Matt Waldman’s RSP Film Room examines NFL Draft prospect Kedon Slovis working through a rough start against Oregon in 2020. The performance is illustrative of how a few bad plays can leave a passer in mental/emotional/physical quicksand that’s difficult to escape.
I’ve returned to studying music after a 30-year absence. As I’ve detailed here countless times in articles and podcasts, there is a strong and deep tie between football and the arts because they are performance crafts.
One of the most relevant is that all performers have to develop their skills to a depth where they can perform at the speed of instinct. It needs to be as natural as breathing, blinking, swallowing, and walking.
When this breaks down during a performance, the audience notices immediately. Even if they can’t pinpoint exactly what happened.
The best performers can make the most incredibly difficult tasks look easy. Still, veteran professionals have moments where they are forced to perform in difficult circumstance and they lose that ability to perform at the speed of instinct.
With quarterbacking, it can be a defense delivering the combination of pressure and coverage during a play or series of plays that confuses or rushes the passer’s process. It’s enough to test how ingrained those skills are.
Although I have performed in professional environments a long time ago, I’m not a professional musician. My skills and knowledge are in many ways better than they were in the past, but there are clear gaps in my overall tool box that will take years for me to address before I’m playing at a consistent, professional level — if ever.
One area where I’m sorely out of practice is performance. Performing in front of people requires practice because the environment feels different and it can be distracting. Learning how to focus or re-calibrate after a mistake so you don’t completely lose concentration and compound the issue is a skill.
I’m not performing in public right now, but I see my present rust with performance when I tape my lesson assignments for my teacher. I’ll spend hours each day working on new skills to the point that I’m feeling confident about the progression and I can perform the drill or exercise as close to perfect as I can get whenever I pick up my horn.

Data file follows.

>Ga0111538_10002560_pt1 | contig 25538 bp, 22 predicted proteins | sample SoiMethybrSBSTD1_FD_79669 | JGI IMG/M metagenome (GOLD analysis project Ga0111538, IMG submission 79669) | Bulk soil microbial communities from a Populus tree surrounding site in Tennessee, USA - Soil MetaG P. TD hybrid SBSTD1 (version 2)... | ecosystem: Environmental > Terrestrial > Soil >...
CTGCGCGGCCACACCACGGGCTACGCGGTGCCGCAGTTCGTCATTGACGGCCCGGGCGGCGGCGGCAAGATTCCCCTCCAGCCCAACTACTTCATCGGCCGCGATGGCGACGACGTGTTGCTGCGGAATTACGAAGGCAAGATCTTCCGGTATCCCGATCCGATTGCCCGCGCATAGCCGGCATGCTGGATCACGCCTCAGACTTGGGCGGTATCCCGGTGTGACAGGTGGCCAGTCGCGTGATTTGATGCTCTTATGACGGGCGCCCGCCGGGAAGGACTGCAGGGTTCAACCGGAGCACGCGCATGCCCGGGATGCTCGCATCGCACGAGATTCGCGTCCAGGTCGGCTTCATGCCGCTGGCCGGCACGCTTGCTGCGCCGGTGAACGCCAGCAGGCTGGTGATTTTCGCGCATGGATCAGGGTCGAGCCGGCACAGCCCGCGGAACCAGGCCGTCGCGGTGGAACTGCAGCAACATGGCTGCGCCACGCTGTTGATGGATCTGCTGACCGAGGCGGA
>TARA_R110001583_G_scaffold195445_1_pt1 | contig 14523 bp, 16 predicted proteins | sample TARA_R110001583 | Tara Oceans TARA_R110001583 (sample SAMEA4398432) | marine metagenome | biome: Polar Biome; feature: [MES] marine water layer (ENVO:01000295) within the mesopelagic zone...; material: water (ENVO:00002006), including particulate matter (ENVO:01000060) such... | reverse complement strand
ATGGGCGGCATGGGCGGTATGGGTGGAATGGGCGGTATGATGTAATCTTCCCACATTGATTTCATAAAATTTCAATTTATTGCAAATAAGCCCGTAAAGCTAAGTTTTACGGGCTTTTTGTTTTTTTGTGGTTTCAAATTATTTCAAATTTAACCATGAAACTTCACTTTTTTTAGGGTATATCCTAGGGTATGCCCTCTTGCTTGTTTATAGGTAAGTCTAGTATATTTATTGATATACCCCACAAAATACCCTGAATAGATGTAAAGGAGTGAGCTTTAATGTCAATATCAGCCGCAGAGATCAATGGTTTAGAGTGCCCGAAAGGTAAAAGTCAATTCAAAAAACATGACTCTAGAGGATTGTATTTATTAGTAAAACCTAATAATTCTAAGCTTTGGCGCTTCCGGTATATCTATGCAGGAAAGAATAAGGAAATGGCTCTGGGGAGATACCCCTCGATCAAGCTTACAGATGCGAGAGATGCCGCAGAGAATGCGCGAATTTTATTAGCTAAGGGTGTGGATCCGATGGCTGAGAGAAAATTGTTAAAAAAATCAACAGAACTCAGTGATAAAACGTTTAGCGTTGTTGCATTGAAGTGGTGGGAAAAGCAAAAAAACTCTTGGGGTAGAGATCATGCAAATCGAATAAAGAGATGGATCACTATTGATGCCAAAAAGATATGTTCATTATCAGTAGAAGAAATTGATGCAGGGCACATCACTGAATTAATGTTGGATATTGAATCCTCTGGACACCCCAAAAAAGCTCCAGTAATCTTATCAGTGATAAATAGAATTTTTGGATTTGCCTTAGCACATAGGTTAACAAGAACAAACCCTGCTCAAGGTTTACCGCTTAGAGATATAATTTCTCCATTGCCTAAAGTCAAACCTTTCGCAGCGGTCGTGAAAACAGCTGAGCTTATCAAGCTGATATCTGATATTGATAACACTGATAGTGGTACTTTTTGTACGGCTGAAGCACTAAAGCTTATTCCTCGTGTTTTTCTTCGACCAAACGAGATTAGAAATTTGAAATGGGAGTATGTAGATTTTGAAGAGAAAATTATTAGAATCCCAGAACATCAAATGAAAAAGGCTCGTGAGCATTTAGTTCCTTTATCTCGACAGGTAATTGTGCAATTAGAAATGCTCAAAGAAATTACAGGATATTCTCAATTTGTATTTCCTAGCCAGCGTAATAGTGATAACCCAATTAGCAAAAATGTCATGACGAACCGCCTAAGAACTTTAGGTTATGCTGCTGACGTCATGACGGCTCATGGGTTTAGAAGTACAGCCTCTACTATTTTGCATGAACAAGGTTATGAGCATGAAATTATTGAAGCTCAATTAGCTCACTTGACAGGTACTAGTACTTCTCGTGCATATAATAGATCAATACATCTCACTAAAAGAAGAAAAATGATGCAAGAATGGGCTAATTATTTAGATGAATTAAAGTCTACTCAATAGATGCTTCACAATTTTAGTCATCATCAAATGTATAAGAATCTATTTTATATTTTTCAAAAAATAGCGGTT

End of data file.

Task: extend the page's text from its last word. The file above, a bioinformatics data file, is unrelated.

The real test is when I turn on the tape.
If the skills I’ve been learning aren’t fully ingrained, I can experience those quicksand moments. And when I do, I’m struggling to execute something at a quality slightly above “what the fuck was that?”
It’s the same thing that I hear scouts and coaches discuss when they talk about players who look like worldbeaters in practice but something changes when the lights come on.
So, when I watched Kedon Slovis face Oregon last year, I can empathize. Slovis fell in football/performance quicksand against the Ducks.
The Replacements is a dumb, but fun football movie with a scene worthy of belonging in Oliver Stone’s Any Given Sunday — an entertaining film with a serious bent (maybe too serious). It’s Keanu Reeves monologue during a meeting where he defines the football version of “quicksand.”
“You’re playing and you think everything is going fine. Then one thing goes wrong. And then another. And another. You try to fight back, but the harder you fight, the deeper you sink. Until you can’t move… you can’t breathe… because you’re in over your head. Like quicksand. “
This week’s RSP Film Room studies Slovis’ quicksand experience against Oregon last year. Fans of a player going through a bad stretch, especially those way too invested in what’s said about the player in the media, will lobby for the public to ignore the game.
It’s best to do the opposite when evaluating his performance. If this game is the sole quicksand moment in a player’s college career, additional film study will bear this out. Even if it is the only experience, it’s worth determining if the opponent did something unique to foil the player.
Regardless of how many times the player has fallen in quicksand, there’s valuable information to glean from the player’s performance. How does the offense attempt to extricate him?
In Slovis’ case, there were specific plays that USC used and it highlights what he executes the best. Of even greater value were the moments during these positive plays where Slovis still struggled to execute perfectly and underscores the flaws in his game that not only weigh him down the most, but are tasks that are the least ingrained in his game.
For many inexperienced evaluators, if this game is their first or last exposure to Slovis, it could derail their perspective on the player. This was my first exposure and while it raises serious questions about his fundamental ability to discern what is open or covered with specific man-to-man principles, I realize this is only one game.
Even in this rough outing, Slovis shows a lot of positives:
- Vertical game accuracy.
- Creativity off-script.
- Opposite-field velocity and accuracy.
- Release footwork and throwing motion for the quick distribution of the ball.
- Potential to complete multiple progression reads with greater accuracy and efficiency.
- Effective red zone management.
- Feel for tight windows of zone coverage in the middle of the field.
Obviously, I also want to see if he can execute tasks in other games that he couldn’t do against Oregon. When you’re in performance quicksand, it can impact skills that deeply ingrained in your game. The next step for me as an evaluator of Slovis is to watch more games and determine what about this game magnified Slovis’ flaws and whether these flaws are consistent on a weekly basis.
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